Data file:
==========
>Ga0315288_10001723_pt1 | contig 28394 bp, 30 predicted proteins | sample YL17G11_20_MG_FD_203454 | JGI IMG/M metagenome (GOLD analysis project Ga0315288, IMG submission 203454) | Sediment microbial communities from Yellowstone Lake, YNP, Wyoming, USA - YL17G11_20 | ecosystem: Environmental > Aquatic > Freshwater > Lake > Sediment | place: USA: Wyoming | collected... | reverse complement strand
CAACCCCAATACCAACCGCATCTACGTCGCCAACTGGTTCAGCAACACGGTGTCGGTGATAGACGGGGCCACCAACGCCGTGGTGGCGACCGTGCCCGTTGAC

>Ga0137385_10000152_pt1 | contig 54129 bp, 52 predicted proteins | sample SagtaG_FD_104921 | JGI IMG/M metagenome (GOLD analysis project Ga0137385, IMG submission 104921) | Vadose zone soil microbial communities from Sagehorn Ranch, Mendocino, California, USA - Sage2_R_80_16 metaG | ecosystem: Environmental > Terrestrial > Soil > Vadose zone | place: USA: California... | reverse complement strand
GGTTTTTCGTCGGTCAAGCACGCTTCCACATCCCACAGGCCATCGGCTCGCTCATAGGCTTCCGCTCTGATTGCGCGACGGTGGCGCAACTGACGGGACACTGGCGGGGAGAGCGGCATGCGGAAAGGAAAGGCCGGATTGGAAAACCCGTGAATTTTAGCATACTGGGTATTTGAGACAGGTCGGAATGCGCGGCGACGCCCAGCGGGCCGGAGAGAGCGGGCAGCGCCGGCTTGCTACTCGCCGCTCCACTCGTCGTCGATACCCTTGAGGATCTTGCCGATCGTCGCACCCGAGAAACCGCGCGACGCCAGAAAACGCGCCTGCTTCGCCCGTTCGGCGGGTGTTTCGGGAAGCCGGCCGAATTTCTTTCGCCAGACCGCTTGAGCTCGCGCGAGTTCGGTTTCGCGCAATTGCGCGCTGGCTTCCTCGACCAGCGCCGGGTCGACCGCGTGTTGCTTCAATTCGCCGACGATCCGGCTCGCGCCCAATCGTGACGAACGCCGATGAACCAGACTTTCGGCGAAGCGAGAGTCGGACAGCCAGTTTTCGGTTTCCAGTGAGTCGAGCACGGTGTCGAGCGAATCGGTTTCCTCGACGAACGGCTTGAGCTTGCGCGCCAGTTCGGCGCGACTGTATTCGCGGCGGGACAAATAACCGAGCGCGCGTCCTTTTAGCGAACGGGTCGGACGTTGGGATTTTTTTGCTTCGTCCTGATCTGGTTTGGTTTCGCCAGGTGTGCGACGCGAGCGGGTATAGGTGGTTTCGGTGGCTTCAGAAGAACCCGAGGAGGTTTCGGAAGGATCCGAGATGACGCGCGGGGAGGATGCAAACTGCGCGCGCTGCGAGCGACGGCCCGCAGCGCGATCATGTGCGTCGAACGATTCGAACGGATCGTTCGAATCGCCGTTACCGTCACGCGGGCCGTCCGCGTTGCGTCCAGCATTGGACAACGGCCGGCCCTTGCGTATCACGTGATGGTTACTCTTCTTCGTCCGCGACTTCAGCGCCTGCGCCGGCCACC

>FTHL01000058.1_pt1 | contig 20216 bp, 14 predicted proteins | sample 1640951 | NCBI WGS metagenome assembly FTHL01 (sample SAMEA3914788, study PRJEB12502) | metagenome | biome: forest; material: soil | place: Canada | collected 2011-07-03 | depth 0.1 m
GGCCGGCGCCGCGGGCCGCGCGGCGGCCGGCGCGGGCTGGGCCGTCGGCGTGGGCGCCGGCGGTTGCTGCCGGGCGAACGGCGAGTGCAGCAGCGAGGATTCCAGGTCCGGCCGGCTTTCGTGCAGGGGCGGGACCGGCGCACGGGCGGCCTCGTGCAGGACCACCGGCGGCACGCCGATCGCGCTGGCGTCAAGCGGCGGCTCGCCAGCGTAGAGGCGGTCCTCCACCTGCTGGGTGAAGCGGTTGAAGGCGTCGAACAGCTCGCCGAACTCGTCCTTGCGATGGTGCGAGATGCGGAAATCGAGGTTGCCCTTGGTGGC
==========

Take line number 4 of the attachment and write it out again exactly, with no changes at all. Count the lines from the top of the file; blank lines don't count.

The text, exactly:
GGTTTTTCGTCGGTCAAGCACGCTTCCACATCCCACAGGCCATCGGCTCGCTCATAGGCTTCCGCTCTGATTGCGCGACGGTGGCGCAACTGACGGGACACTGGCGGGGAGAGCGGCATGCGGAAAGGAAAGGCCGGATTGGAAAACCCGTGAATTTTAGCATACTGGGTATTTGAGACAGGTCGGAATGCGCGGCGACGCCCAGCGGGCCGGAGAGAGCGGGCAGCGCCGGCTTGCTACTCGCCGCTCCACTCGTCGTCGATACCCTTGAGGATCTTGCCGATCGTCGCACCCGAGAAACCGCGCGACGCCAGAAAACGCGCCTGCTTCGCCCGTTCGGCGGGTGTTTCGGGAAGCCGGCCGAATTTCTTTCGCCAGACCGCTTGAGCTCGCGCGAGTTCGGTTTCGCGCAATTGCGCGCTGGCTTCCTCGACCAGCGCCGGGTCGACCGCGTGTTGCTTCAATTCGCCGACGATCCGGCTCGCGCCCAATCGTGACGAACGCCGATGAACCAGACTTTCGGCGAAGCGAGAGTCGGACAGCCAGTTTTCGGTTTCCAGTGAGTCGAGCACGGTGTCGAGCGAATCGGTTTCCTCGACGAACGGCTTGAGCTTGCGCGCCAGTTCGGCGCGACTGTATTCGCGGCGGGACAAATAACCGAGCGCGCGTCCTTTTAGCGAACGGGTCGGACGTTGGGATTTTTTTGCTTCGTCCTGATCTGGTTTGGTTTCGCCAGGTGTGCGACGCGAGCGGGTATAGGTGGTTTCGGTGGCTTCAGAAGAACCCGAGGAGGTTTCGGAAGGATCCGAGATGACGCGCGGGGAGGATGCAAACTGCGCGCGCTGCGAGCGACGGCCCGCAGCGCGATCATGTGCGTCGAACGATTCGAACGGATCGTTCGAATCGCCGTTACCGTCACGCGGGCCGTCCGCGTTGCGTCCAGCATTGGACAACGGCCGGCCCTTGCGTATCACGTGATGGTTACTCTTCTTCGTCCGCGACTTCAGCGCCTGCGCCGGCCACC